Decision Date: 15/12/2014
19th February 2014 - Rudloe development
In March 2013, Wiltshire County Council published its 14-page Rudloe Housing Needs Survey. This document may be found in the file ‘link’ at the foot of this article.
The survey’s findings were based on questionnaires delivered to every one of the 565 households in Rudloe. Just 30% of the questionnaires were completed and returned.
The conclusion/recommendation of this survey was that ten new subsidised homes and one new sheltered home were needed in Rudloe over the next three years.
In 2013, the housing association GreenSquare conducted its own consultations with Rudloe residents on the subject of Rudloe Estate development. In May 2013, its Rudloe Update (file ‘links’ at the foot of this article) stated that “residents had identified the garage areas as underused spaces that were dumping grounds for waste and attracted vandalism” and “this feedback was our starting point for considering redevelopment”.
These statements were presented without evidence. Indeed, local residents have told me that there is no such problem. For example, two residents (names supplied on request) who have lived in houses backing onto the garages for 40 and 50 years have said that the only incidents over all this time had been the odd vehicle ‘dumped’ there – owners could, however, always be traced through a vehicle’s number plate. It appears then that GreenSquare’s “starting point” has been contrived.
“Garages underused”? Given the £44 per month rental, it's hardly surprising that residents have chosen to park their vehicles in the roadways. With the impending demolition of garages with just three weeks' notice (which GreenSquare describes as “making things easier”) after 50 years of occupation, Rudloe Estate’s roadways will be more congested and more difficult to negotiate.
The occupants of houses in Northcroft Road, Prestley Wood Road and Leylands Road have been able to park their vehicles in and around the garages at the rear of their properties for fifty years. However garage sites, including forecourts and access roads, are GreenSquare property and GreenSquare has informed me that there is no extant permission for any parking in the garage areas. See the result of removing a vehicle from its usual parking spot in the garage area to the only available option, the roadway in front of a Leylands Road house, in the picture above. Buses, emergency vehicles, delivery trucks etc cannot negotiate the roadways. This is called ‘Not thinking things through’.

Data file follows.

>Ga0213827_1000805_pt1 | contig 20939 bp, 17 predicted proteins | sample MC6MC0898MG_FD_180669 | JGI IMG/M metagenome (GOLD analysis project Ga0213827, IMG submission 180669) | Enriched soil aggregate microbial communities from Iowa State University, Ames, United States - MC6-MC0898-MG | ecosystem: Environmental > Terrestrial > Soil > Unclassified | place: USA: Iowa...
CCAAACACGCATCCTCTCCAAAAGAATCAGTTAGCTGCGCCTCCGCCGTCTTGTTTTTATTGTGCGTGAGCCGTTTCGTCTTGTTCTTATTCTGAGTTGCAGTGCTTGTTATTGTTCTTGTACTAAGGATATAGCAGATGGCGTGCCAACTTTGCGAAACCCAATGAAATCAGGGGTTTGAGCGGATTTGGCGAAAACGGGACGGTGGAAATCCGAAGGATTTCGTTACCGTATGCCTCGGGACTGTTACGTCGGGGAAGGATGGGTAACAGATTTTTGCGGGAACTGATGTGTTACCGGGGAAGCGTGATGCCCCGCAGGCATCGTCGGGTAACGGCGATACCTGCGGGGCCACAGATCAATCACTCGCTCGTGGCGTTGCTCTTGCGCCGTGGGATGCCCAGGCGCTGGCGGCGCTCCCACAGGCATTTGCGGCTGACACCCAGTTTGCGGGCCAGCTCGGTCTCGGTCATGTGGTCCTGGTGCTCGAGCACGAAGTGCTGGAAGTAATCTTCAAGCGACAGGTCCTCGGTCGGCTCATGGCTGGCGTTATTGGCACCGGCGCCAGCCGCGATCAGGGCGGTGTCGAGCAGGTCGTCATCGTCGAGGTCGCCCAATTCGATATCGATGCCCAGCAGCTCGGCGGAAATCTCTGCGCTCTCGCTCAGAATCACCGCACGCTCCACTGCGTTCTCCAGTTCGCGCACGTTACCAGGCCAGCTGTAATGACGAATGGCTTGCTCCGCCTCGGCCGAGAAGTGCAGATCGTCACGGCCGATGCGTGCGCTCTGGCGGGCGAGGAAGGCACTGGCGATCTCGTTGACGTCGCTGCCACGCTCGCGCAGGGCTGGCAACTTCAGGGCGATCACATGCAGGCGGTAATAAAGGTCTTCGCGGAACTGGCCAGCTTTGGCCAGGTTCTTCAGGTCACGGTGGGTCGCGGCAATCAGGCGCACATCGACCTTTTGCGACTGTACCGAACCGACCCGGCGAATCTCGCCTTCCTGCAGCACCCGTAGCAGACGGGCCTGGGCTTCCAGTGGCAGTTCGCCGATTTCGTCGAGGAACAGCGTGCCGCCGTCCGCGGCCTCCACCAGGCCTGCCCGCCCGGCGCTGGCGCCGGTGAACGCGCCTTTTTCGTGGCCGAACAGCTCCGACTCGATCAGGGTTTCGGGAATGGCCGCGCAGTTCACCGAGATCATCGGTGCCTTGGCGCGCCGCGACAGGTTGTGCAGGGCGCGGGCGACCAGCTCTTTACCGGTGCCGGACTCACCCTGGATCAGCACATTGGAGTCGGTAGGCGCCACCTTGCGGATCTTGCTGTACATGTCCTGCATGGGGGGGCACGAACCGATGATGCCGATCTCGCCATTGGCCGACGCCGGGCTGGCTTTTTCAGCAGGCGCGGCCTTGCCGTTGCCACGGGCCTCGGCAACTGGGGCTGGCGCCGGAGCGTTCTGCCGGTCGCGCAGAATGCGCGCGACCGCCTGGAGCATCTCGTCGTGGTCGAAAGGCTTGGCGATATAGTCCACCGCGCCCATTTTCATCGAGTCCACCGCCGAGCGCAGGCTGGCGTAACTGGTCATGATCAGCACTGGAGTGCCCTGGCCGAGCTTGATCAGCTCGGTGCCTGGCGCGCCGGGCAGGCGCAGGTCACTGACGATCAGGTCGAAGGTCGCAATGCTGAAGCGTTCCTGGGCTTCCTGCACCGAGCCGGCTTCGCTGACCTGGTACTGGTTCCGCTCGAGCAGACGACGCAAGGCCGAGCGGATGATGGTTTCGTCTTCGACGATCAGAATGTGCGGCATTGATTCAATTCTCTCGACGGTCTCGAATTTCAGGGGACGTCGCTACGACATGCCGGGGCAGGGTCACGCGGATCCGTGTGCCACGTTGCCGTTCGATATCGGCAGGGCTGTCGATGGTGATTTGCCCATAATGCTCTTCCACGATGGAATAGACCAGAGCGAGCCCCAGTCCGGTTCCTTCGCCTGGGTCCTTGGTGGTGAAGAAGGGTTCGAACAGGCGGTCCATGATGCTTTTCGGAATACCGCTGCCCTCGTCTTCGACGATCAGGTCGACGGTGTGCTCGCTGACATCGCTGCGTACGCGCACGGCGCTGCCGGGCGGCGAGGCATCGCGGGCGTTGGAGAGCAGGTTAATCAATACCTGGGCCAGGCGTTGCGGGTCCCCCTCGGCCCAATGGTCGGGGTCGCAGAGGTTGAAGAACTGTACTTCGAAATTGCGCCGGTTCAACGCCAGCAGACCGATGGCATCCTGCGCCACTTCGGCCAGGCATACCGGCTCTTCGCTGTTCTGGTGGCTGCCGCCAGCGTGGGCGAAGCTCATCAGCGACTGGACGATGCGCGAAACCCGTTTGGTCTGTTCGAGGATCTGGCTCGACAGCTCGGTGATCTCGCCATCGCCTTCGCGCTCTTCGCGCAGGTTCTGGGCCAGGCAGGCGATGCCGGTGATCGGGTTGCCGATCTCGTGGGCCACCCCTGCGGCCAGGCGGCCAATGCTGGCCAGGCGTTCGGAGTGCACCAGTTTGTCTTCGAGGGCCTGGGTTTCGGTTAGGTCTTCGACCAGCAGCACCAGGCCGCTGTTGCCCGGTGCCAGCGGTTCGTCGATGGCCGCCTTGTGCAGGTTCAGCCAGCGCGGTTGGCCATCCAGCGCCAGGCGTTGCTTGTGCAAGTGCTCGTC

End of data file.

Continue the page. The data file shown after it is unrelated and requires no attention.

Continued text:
Increasing density and expansion are becoming endemic to west Corsham: Royal Arthur – 221 homes, Copenacre – 120 homes, RAF Rudloe in Westwells Road – 100 homes (estimated), speculative Hannick development – 88 homes, speculative Gladman development – 150 homes, speculative Redcliffe development – 170 homes, Flamingo development – 14 homes, West Point development – 39 homes; a total of over 900 homes if all developments are approved. Most, if not all, of these developments will include a ‘40% social housing’ requirement – so, 360 social homes in west Corsham. Even if just the Hannick development is approved along with Copenacre and RAF Rudloe, Westwells Road, this will provide 300 new homes including 120 ‘social’ homes. And GreenSquare wants to increase the housing density of Rudloe Estate through demolishing garages and building social housing! This is called 'A lack of joined-up thinking'.
The Hannick speculative development of 88 houses just across the B3109 from Rudloe Estate, which looks the most likely to be approved (but not if we can help it - three locals will speak at the Wilts CC planning meeting on 12th March), includes about 200 parking spaces. So, on one side of the B3109 we have a proposed development with ample parking and on the other side developments drastically reducing parking. This is called 'Another lack of joined-up thinking'.
And, of course, the local academy is in on the act – the Corsham Primary November 2013 News announced: “Many friends and families will know that there are various plans to build new houses in and around Broadwood—most recently we heard some great news that GreenSquare is also planning to build some new family housing on the Rudloe Estate. We have been in discussions with some of the developers and it appears money (called Section 106) is made available to improve the school facilities which is great news for Broadwood”. This organisation appears to have a mercenary interest in all new developments to the extent that it contemptuously and audaciously importunes “discussions with the developers”. Never mind the loss of pastureland, the brownfield/greenfield issue, the lack of services at Rudloe etc - just give us the 106 monies.
Sixty years ago, the Rudloe/Boxfields prefab estates had a school, community centre, doctor’s surgery, library, grocer, butcher, fish & chip shop, cobbler and coal merchant. Now, for the 565-home Rudloe estates, just the school, the "not fit for purpose" community centre and a small, very limited convenience store remain. Listen carefully, I will say this only once: “Rudloe does not need or want increased density or greenfield development – it needs and wants services”.